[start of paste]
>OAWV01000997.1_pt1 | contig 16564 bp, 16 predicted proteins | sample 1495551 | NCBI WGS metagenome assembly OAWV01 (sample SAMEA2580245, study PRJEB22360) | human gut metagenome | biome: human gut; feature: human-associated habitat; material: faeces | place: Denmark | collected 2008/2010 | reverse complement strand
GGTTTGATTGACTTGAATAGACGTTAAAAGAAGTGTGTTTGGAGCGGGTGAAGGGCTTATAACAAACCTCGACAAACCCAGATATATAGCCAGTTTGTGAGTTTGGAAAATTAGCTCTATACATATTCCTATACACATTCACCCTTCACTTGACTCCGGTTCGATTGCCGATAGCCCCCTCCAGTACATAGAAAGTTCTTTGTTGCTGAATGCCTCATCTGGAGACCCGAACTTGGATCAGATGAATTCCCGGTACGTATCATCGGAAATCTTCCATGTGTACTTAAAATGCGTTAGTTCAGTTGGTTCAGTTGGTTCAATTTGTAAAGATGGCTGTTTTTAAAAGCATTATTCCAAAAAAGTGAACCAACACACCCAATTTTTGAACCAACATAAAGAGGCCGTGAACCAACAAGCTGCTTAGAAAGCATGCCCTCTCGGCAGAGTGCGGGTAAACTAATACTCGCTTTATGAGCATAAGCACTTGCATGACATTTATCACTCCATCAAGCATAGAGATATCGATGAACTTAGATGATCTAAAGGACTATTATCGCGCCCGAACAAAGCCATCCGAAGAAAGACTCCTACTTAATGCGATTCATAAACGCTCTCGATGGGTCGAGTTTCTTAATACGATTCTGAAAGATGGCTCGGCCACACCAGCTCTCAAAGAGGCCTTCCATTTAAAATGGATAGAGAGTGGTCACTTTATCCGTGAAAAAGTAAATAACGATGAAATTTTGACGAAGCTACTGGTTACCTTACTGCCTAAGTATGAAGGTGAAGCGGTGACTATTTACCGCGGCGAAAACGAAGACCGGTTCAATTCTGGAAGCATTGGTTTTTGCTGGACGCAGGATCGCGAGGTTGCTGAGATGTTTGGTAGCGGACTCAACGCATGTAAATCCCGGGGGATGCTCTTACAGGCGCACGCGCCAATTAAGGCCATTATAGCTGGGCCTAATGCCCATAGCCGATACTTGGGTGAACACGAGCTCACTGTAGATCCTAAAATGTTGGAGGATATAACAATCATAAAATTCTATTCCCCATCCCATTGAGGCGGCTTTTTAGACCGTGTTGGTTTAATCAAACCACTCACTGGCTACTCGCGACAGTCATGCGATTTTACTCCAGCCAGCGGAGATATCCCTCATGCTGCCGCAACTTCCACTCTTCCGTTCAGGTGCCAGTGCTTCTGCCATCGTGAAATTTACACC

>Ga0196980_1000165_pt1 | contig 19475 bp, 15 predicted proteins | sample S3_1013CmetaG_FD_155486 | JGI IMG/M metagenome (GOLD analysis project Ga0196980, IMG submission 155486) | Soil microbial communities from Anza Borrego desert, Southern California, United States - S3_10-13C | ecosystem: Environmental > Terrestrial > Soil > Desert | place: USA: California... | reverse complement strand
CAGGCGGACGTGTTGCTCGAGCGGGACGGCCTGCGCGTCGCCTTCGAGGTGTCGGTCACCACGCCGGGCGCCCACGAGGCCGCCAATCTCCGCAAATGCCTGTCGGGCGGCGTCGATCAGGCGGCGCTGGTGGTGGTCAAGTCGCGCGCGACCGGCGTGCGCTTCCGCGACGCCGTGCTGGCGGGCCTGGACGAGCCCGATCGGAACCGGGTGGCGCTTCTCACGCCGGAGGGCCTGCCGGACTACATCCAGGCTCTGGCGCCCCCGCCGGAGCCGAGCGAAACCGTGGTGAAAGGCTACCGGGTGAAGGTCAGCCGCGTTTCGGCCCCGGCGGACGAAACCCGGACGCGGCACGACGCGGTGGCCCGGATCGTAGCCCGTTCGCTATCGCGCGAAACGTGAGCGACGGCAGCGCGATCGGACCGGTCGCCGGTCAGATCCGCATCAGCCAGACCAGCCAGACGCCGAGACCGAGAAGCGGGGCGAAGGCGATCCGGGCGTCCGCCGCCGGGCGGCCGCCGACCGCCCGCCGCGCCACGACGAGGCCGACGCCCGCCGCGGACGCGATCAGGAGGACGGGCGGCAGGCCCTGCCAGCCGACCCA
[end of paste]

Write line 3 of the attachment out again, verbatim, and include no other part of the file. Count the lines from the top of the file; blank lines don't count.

>Ga0196980_1000165_pt1 | contig 19475 bp, 15 predicted proteins | sample S3_1013CmetaG_FD_155486 | JGI IMG/M metagenome (GOLD analysis project Ga0196980, IMG submission 155486) | Soil microbial communities from Anza Borrego desert, Southern California, United States - S3_10-13C | ecosystem: Environmental > Terrestrial > Soil > Desert | place: USA: California... | reverse complement strand